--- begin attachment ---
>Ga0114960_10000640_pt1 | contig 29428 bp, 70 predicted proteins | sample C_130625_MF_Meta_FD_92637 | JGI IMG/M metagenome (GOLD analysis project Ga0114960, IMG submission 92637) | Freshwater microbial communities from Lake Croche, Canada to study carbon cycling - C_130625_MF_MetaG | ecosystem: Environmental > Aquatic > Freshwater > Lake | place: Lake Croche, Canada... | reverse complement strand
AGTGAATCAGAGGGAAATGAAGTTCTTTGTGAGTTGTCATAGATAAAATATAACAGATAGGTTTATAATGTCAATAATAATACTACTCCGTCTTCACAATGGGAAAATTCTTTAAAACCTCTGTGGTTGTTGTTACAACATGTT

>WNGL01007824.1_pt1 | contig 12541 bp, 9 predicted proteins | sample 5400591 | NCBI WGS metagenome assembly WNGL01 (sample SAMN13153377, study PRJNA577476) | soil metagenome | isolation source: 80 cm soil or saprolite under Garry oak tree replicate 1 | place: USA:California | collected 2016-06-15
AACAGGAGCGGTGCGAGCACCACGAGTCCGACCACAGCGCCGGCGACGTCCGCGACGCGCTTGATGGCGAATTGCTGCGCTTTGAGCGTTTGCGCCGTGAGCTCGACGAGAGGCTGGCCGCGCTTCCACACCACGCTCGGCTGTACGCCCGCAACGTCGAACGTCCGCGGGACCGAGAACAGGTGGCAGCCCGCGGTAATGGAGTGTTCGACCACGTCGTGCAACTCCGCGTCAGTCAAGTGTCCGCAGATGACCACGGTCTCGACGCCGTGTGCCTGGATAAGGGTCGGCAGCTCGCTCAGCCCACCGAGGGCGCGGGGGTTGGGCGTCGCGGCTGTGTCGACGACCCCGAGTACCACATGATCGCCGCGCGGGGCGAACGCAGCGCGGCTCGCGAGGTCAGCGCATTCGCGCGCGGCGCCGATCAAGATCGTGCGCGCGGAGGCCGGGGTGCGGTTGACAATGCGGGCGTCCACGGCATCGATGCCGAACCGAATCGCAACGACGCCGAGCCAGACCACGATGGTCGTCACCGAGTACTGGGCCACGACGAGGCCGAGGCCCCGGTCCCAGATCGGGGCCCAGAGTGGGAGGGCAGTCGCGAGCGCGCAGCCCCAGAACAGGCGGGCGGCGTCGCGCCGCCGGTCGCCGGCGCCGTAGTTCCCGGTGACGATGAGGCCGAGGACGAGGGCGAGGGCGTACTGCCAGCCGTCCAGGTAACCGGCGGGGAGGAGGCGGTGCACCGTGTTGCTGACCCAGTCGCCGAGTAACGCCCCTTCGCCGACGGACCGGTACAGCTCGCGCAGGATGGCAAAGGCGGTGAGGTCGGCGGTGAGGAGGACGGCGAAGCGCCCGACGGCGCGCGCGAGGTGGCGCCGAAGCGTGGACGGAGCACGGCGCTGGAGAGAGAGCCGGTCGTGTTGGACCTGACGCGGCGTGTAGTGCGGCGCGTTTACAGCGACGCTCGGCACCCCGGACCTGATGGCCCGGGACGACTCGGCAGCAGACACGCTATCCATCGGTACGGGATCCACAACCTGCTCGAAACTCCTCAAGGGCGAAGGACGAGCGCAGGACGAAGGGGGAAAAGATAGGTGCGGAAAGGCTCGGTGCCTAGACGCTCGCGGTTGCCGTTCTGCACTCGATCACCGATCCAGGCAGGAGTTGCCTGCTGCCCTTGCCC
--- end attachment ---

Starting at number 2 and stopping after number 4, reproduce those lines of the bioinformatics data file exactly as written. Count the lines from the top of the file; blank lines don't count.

AGTGAATCAGAGGGAAATGAAGTTCTTTGTGAGTTGTCATAGATAAAATATAACAGATAGGTTTATAATGTCAATAATAATACTACTCCGTCTTCACAATGGGAAAATTCTTTAAAACCTCTGTGGTTGTTGTTACAACATGTT

>WNGL01007824.1_pt1 | contig 12541 bp, 9 predicted proteins | sample 5400591 | NCBI WGS metagenome assembly WNGL01 (sample SAMN13153377, study PRJNA577476) | soil metagenome | isolation source: 80 cm soil or saprolite under Garry oak tree replicate 1 | place: USA:California | collected 2016-06-15
AACAGGAGCGGTGCGAGCACCACGAGTCCGACCACAGCGCCGGCGACGTCCGCGACGCGCTTGATGGCGAATTGCTGCGCTTTGAGCGTTTGCGCCGTGAGCTCGACGAGAGGCTGGCCGCGCTTCCACACCACGCTCGGCTGTACGCCCGCAACGTCGAACGTCCGCGGGACCGAGAACAGGTGGCAGCCCGCGGTAATGGAGTGTTCGACCACGTCGTGCAACTCCGCGTCAGTCAAGTGTCCGCAGATGACCACGGTCTCGACGCCGTGTGCCTGGATAAGGGTCGGCAGCTCGCTCAGCCCACCGAGGGCGCGGGGGTTGGGCGTCGCGGCTGTGTCGACGACCCCGAGTACCACATGATCGCCGCGCGGGGCGAACGCAGCGCGGCTCGCGAGGTCAGCGCATTCGCGCGCGGCGCCGATCAAGATCGTGCGCGCGGAGGCCGGGGTGCGGTTGACAATGCGGGCGTCCACGGCATCGATGCCGAACCGAATCGCAACGACGCCGAGCCAGACCACGATGGTCGTCACCGAGTACTGGGCCACGACGAGGCCGAGGCCCCGGTCCCAGATCGGGGCCCAGAGTGGGAGGGCAGTCGCGAGCGCGCAGCCCCAGAACAGGCGGGCGGCGTCGCGCCGCCGGTCGCCGGCGCCGTAGTTCCCGGTGACGATGAGGCCGAGGACGAGGGCGAGGGCGTACTGCCAGCCGTCCAGGTAACCGGCGGGGAGGAGGCGGTGCACCGTGTTGCTGACCCAGTCGCCGAGTAACGCCCCTTCGCCGACGGACCGGTACAGCTCGCGCAGGATGGCAAAGGCGGTGAGGTCGGCGGTGAGGAGGACGGCGAAGCGCCCGACGGCGCGCGCGAGGTGGCGCCGAAGCGTGGACGGAGCACGGCGCTGGAGAGAGAGCCGGTCGTGTTGGACCTGACGCGGCGTGTAGTGCGGCGCGTTTACAGCGACGCTCGGCACCCCGGACCTGATGGCCCGGGACGACTCGGCAGCAGACACGCTATCCATCGGTACGGGATCCACAACCTGCTCGAAACTCCTCAAGGGCGAAGGACGAGCGCAGGACGAAGGGGGAAAAGATAGGTGCGGAAAGGCTCGGTGCCTAGACGCTCGCGGTTGCCGTTCTGCACTCGATCACCGATCCAGGCAGGAGTTGCCTGCTGCCCTTGCCC